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Journal of the Society of Christian Ethics

Volume 26, Issue 2, Fall/Winter 2006

Geoffrey Rees
Pages 61-91
DOI: 10.5840/jsce20062624

Original Sin in the Original Position
A Kierkegaardian Reading of John Rawls's Writings on Justice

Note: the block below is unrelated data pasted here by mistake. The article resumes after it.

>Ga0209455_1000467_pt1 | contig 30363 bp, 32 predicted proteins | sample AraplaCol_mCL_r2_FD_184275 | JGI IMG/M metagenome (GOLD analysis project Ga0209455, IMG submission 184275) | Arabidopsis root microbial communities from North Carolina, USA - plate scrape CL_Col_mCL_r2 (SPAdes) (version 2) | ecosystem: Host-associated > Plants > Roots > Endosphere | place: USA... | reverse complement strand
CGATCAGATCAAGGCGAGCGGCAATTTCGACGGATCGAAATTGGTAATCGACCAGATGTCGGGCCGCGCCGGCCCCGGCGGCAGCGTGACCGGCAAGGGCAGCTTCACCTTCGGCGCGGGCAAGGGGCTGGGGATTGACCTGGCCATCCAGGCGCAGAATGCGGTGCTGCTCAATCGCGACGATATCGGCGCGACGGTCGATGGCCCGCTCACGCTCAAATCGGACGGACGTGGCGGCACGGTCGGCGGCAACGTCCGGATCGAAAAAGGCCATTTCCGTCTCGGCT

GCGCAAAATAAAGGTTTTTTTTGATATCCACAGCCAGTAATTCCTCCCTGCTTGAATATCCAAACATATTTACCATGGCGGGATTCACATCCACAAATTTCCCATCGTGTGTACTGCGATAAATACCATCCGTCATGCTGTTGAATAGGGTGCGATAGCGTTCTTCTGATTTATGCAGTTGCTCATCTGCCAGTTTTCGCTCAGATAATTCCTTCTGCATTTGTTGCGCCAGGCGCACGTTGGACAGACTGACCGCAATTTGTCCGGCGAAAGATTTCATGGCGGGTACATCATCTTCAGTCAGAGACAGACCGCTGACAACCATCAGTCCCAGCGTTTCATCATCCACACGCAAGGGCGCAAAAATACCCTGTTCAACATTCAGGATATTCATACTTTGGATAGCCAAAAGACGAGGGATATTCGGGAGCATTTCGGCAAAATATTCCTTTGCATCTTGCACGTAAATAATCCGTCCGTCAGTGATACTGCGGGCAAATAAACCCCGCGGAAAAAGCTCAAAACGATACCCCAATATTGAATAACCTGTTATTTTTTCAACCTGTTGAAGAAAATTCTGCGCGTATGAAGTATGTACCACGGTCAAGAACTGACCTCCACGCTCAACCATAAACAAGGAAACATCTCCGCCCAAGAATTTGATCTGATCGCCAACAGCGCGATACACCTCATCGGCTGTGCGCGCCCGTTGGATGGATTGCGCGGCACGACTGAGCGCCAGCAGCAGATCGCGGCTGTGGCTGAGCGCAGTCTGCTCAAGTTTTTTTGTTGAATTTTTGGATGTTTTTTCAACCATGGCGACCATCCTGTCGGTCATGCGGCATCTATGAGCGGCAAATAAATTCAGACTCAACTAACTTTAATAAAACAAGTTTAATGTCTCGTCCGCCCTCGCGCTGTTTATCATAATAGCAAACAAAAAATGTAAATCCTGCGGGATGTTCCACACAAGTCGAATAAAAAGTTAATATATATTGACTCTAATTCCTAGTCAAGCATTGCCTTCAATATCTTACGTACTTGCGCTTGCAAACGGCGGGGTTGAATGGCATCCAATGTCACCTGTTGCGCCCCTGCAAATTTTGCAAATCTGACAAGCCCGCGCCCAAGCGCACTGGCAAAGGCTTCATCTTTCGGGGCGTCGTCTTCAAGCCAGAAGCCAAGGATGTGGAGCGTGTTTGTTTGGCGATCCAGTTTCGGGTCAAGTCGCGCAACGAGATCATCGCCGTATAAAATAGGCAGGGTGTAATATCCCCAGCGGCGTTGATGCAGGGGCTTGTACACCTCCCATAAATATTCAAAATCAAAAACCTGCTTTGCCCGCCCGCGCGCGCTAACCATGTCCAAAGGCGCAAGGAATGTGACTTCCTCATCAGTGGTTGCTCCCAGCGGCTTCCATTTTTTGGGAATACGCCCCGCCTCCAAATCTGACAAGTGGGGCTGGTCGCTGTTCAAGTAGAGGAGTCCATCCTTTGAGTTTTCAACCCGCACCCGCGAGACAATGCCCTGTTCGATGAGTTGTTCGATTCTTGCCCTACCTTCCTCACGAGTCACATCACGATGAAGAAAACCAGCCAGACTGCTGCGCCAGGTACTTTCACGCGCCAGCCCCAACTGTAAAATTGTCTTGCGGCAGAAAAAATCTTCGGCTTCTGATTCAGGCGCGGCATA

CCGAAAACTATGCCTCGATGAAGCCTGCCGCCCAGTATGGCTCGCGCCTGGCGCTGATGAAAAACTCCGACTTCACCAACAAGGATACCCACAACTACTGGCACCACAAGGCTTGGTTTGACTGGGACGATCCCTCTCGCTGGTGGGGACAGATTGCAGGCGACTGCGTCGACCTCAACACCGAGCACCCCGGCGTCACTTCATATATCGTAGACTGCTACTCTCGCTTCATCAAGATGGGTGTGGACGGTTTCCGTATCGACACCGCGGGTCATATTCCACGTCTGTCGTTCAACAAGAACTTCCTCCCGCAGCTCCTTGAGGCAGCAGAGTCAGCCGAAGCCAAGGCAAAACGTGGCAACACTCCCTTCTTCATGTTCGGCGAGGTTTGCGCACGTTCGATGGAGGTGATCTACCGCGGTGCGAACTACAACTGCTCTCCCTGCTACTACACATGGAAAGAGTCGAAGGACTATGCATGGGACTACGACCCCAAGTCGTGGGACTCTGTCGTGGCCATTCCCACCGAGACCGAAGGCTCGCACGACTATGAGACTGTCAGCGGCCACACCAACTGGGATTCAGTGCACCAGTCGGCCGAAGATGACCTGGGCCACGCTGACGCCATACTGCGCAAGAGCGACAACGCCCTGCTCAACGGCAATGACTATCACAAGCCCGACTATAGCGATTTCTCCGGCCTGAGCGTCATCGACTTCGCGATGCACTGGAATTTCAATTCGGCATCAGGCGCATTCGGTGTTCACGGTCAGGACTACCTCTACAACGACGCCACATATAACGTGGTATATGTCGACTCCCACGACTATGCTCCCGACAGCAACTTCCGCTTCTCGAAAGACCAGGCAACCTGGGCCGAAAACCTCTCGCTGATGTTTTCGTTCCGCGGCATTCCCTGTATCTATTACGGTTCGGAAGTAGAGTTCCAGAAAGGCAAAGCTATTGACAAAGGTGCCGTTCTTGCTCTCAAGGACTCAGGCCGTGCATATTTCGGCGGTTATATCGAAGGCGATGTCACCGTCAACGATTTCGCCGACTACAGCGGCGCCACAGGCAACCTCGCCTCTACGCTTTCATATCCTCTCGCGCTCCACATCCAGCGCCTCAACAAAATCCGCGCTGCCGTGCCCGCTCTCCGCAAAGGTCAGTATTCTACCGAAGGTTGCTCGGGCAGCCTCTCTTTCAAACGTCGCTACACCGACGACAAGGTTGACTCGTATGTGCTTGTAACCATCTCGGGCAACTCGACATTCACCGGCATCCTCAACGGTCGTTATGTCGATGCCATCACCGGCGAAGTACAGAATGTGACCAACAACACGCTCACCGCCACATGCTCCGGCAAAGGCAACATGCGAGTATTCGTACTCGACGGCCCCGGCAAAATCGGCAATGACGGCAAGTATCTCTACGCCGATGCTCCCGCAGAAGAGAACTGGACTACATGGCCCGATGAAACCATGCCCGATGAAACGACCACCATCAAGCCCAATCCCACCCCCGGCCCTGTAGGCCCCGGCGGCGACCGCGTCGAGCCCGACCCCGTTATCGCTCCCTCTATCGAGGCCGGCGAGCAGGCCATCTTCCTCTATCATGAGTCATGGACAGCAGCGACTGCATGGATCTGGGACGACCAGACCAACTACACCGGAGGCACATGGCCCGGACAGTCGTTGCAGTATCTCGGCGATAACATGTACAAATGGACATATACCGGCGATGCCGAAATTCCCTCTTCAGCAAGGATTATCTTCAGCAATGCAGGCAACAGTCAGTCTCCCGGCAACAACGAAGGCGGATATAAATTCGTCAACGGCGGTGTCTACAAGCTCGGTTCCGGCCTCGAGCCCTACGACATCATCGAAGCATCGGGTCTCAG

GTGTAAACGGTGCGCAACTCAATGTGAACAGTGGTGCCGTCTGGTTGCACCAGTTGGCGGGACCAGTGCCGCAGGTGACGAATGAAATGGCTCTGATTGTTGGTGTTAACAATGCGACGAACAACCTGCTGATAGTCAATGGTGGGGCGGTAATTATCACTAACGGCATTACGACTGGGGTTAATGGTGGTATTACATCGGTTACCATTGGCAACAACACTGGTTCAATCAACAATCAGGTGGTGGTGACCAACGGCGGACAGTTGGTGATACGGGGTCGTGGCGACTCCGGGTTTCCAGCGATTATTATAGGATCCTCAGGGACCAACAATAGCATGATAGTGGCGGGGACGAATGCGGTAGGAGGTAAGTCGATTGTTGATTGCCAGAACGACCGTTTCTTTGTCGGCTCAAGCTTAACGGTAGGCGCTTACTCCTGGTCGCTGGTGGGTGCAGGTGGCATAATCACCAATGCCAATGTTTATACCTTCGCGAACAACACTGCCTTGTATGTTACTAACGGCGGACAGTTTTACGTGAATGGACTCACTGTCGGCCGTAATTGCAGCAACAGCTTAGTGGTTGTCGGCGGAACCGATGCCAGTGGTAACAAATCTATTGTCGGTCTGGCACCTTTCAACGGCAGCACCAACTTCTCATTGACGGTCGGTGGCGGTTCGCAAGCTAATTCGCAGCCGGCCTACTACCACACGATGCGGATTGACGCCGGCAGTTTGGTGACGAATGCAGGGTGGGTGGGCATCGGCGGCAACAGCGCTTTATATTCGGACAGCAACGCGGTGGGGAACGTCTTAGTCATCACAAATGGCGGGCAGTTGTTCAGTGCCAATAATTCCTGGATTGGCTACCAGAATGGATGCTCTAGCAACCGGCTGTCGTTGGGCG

AMONG THEOLOGICAL WRITERS, MANY HAVE SUSPECTED THAT JOHN Rawls's writings on justice add up to a de facto manifesto of secularism. His writings especially provoke anxiety about the potential exclusion of theological affirmations from public political discourse. Much of this anxiety focuses on his concept of the "original position" from which principles of justice are negotiated. Consideration of the anxiety provoked by this concept, however, suggests that it is theologically richer than Rawls's critics allow. A turn to Søren Kierkegaard's The Concept of Anxiety enables interpretation of the original position as a device of representation that identifies every individual with the fact of original sin. Crucial to this interpretation is Kierkegaard's description of original sin in terms of anxiety that arises from the innocence that is ignorance in the comparable original position of Adam. Where anxiety arises, sin follows. Where sin arises, the need for justice follows. Reading Rawls and Kierkegaard together consequently offers insight into the relevance of the history of the doctrine of original sin to contemporary theorization of justice.

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